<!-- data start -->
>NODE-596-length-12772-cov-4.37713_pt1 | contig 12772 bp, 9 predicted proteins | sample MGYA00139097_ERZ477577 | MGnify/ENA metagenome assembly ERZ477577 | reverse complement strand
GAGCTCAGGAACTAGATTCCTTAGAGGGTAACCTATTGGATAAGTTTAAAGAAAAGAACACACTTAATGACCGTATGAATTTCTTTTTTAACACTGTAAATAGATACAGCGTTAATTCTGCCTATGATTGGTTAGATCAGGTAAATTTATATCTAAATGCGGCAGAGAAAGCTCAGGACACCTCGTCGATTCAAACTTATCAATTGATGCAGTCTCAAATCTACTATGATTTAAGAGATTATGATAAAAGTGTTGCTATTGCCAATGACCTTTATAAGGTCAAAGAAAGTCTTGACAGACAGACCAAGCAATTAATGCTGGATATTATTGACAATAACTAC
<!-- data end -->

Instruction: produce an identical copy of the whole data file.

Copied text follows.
>NODE-596-length-12772-cov-4.37713_pt1 | contig 12772 bp, 9 predicted proteins | sample MGYA00139097_ERZ477577 | MGnify/ENA metagenome assembly ERZ477577 | reverse complement strand
GAGCTCAGGAACTAGATTCCTTAGAGGGTAACCTATTGGATAAGTTTAAAGAAAAGAACACACTTAATGACCGTATGAATTTCTTTTTTAACACTGTAAATAGATACAGCGTTAATTCTGCCTATGATTGGTTAGATCAGGTAAATTTATATCTAAATGCGGCAGAGAAAGCTCAGGACACCTCGTCGATTCAAACTTATCAATTGATGCAGTCTCAAATCTACTATGATTTAAGAGATTATGATAAAAGTGTTGCTATTGCCAATGACCTTTATAAGGTCAAAGAAAGTCTTGACAGACAGACCAAGCAATTAATGCTGGATATTATTGACAATAACTAC